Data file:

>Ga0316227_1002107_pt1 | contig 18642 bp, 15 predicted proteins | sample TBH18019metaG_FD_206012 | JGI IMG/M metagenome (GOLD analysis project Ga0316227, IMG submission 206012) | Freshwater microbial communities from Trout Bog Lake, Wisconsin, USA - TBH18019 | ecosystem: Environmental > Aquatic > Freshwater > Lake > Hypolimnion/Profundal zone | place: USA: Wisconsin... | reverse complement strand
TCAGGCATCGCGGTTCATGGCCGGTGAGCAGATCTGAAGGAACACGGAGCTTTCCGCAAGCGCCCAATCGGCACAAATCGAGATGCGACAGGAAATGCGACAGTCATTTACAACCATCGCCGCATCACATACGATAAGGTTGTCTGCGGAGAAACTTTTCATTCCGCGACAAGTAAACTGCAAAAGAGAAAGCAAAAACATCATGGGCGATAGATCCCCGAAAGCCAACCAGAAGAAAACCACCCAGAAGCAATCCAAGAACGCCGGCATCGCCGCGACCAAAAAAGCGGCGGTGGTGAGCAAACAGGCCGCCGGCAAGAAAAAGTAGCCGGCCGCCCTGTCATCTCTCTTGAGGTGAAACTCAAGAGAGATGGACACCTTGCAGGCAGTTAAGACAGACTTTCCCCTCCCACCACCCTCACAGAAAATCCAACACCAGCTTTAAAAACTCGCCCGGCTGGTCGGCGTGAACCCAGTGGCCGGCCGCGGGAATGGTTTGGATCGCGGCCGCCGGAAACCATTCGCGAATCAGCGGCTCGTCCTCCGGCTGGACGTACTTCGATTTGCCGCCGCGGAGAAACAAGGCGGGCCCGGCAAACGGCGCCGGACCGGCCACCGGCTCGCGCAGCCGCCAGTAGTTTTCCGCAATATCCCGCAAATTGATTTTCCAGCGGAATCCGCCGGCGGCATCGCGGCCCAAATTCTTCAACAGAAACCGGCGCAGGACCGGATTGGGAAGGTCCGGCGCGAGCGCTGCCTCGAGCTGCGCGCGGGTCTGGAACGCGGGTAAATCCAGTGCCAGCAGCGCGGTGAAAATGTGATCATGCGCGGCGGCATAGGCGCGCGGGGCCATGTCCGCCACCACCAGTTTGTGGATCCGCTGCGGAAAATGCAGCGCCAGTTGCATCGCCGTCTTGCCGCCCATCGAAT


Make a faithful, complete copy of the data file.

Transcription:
>Ga0316227_1002107_pt1 | contig 18642 bp, 15 predicted proteins | sample TBH18019metaG_FD_206012 | JGI IMG/M metagenome (GOLD analysis project Ga0316227, IMG submission 206012) | Freshwater microbial communities from Trout Bog Lake, Wisconsin, USA - TBH18019 | ecosystem: Environmental > Aquatic > Freshwater > Lake > Hypolimnion/Profundal zone | place: USA: Wisconsin... | reverse complement strand
TCAGGCATCGCGGTTCATGGCCGGTGAGCAGATCTGAAGGAACACGGAGCTTTCCGCAAGCGCCCAATCGGCACAAATCGAGATGCGACAGGAAATGCGACAGTCATTTACAACCATCGCCGCATCACATACGATAAGGTTGTCTGCGGAGAAACTTTTCATTCCGCGACAAGTAAACTGCAAAAGAGAAAGCAAAAACATCATGGGCGATAGATCCCCGAAAGCCAACCAGAAGAAAACCACCCAGAAGCAATCCAAGAACGCCGGCATCGCCGCGACCAAAAAAGCGGCGGTGGTGAGCAAACAGGCCGCCGGCAAGAAAAAGTAGCCGGCCGCCCTGTCATCTCTCTTGAGGTGAAACTCAAGAGAGATGGACACCTTGCAGGCAGTTAAGACAGACTTTCCCCTCCCACCACCCTCACAGAAAATCCAACACCAGCTTTAAAAACTCGCCCGGCTGGTCGGCGTGAACCCAGTGGCCGGCCGCGGGAATGGTTTGGATCGCGGCCGCCGGAAACCATTCGCGAATCAGCGGCTCGTCCTCCGGCTGGACGTACTTCGATTTGCCGCCGCGGAGAAACAAGGCGGGCCCGGCAAACGGCGCCGGACCGGCCACCGGCTCGCGCAGCCGCCAGTAGTTTTCCGCAATATCCCGCAAATTGATTTTCCAGCGGAATCCGCCGGCGGCATCGCGGCCCAAATTCTTCAACAGAAACCGGCGCAGGACCGGATTGGGAAGGTCCGGCGCGAGCGCTGCCTCGAGCTGCGCGCGGGTCTGGAACGCGGGTAAATCCAGTGCCAGCAGCGCGGTGAAAATGTGATCATGCGCGGCGGCATAGGCGCGCGGGGCCATGTCCGCCACCACCAGTTTGTGGATCCGCTGCGGAAAATGCAGCGCCAGTTGCATCGCCGTCTTGCCGCCCATCGAAT